New Works by Brian Mashburn for ‘Witness’

Brian Mashburn Postcard

Brian Mashburn – Witness
On View July 18th – August 8th

Concurrently on view in the Thinkspace project room are new works by North Carolina based artist Brian Mashburn. In Witness, Mashburn creates suggestive landscapes that invoke industrial degradation and the consumptive trappings of wealth and leisure. In the midst of these compromised human worlds, looming just off in the hazy distance, resilient wildlife manages to prevail in the foregrounds. Mashburn’s meticulously rendered paintings allude to the consequences of unchecked industry and to the problematic nature of exploitative ideologies. His beautifully detailed oil paintings are gothic in sensibility, but timely in their social and political preoccupations. Though dark and ruminating with romantic disillusionment, the works, nonetheless, suggest the possibility of redemption in a world largely burdened by its own self-inflicted ruins.

Mashburn inserts realistically detailed animals into the foregrounds of these desolate forest landscapes. They provide a stark contrast and counterpoint to the shadowy and ambiguous scenes unfolding in the backgrounds. These animals, both wild and domestic, bare witness to the world around them, like allegorical figures in a cautionary tale. The narratives in Mashburn’s works remain open to conjecture, offering the viewer incomplete and contemplative moments. Whether viewed as dystopian nightmare or contemporary political commentary, the works are at once aesthetically striking and emotionally resonant.

Interview with artist Ariel DeAndrea for ‘Chasing the Current’

Ariel DeAndrea in studio

An interview with artist Ariel DeAndrea for her upcoming show ‘Chasing the Current’ at Thinkspace Gallery. The opening reception for the show is Saturday, May 23, and run through June 13.

SH: What is your creative process?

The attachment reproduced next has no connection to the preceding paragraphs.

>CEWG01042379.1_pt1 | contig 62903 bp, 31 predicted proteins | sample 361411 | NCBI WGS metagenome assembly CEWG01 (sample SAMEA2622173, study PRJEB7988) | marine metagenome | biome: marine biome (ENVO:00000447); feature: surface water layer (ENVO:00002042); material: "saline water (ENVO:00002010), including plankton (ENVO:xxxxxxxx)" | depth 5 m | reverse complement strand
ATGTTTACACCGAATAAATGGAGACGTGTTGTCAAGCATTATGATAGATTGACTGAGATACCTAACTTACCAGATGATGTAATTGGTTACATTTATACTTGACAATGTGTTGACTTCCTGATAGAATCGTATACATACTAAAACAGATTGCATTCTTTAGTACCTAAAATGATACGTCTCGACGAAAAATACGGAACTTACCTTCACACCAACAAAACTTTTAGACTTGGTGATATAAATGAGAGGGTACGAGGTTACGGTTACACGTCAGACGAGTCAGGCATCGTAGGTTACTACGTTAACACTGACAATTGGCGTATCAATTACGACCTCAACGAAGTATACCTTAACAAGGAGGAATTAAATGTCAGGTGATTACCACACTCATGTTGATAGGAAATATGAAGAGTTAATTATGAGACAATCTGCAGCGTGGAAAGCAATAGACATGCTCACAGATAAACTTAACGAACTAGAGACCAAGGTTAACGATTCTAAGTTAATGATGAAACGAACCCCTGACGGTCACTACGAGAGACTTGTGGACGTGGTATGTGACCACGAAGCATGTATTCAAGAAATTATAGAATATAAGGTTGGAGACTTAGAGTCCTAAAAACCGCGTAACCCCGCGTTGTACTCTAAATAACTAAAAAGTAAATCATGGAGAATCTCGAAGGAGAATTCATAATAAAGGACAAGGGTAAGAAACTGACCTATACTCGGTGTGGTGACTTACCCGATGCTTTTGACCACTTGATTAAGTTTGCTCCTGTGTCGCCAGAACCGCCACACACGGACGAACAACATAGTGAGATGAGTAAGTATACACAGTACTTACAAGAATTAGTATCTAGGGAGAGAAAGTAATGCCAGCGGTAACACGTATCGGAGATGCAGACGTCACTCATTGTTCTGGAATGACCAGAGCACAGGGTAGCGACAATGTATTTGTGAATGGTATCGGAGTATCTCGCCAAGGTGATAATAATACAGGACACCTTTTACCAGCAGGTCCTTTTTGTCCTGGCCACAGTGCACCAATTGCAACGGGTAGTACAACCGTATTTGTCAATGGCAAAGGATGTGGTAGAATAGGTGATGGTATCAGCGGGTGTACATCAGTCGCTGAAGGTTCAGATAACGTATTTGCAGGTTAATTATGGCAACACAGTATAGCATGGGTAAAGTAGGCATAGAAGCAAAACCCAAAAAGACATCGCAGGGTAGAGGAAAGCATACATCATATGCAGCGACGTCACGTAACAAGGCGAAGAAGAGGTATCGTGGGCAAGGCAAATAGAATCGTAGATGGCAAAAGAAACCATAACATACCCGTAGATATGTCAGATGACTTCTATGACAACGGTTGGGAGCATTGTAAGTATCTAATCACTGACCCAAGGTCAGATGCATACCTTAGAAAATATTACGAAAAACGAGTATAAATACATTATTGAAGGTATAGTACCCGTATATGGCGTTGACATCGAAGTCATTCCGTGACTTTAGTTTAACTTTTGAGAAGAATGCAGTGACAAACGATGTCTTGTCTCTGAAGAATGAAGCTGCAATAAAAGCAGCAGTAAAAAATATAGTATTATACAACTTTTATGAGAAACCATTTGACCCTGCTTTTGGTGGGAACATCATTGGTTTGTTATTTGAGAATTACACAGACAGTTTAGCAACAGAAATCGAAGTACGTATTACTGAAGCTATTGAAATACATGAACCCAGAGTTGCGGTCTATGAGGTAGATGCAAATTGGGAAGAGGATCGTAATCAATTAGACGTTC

AD: I love to travel and I never go anywhere without my camera, rolls of hand picked paper, scissors and fishing line. Anytime I see a body of water that inspires me, be it a puddle, a fountain, the ocean or a river, I stop, pull out the paper that fits the mood, start cutting and folding cranes and then I throw them in the water with some fishing line, so I can manipulate their angle and let the current of the water and the reflection of the environment off the water do the rest. After I take hundreds of photos, the editing process begins. I pick my favorite photos, build my canvases and begin the oil paintings, using the reference material.

SH: How long can it take you to finish a single piece?
AD: It really depends on the size, but I would say that my smallest paintings get at least 100 hours of effort at 10 inches by 10 inches, not including the time it takes to build the canvases.For those not already familiar, please explain the significance of the paper crane to you and how you first came to work with them.

SH: For those not already familiar, please explain the significance of the paper crane to you and how you first came to work with them.
AD: I recently found a drawing that I did in 4th grade (age 9) of little origami cranes flying around an old Japanese saying, “O flock of heavenly cranes, cover my child with your wings”. It gave me shivers down my spine when I found it. It crystallized for me how long my obsession with cranes has really been going on and I felt like everything in my life has been working towards this moment, as I have honed my own personal understanding of the crane to pay homage to it through my art.

Ariel DeAndrea Childhood Drawing

It resonated with me as a child, that if you folded 1,000 cranes, you could make a wish. Raised atheist, prayer did not come naturally to me, in fact, it was balked at in my household. I believe folding cranes became a sort of covert form of prayer for me. I turned to folding during trying times to soothe myself , for the wishes of good health and safety for my loved ones, when I knew not what else to do. It was, is and always will be the most purest, calming and comforting single object in the world to me, that can be made 1,000 times over and yet always have an individuality and unique beauty. This has been true, as I have folded over 4,000 cranes so far in my lifetime and still counting…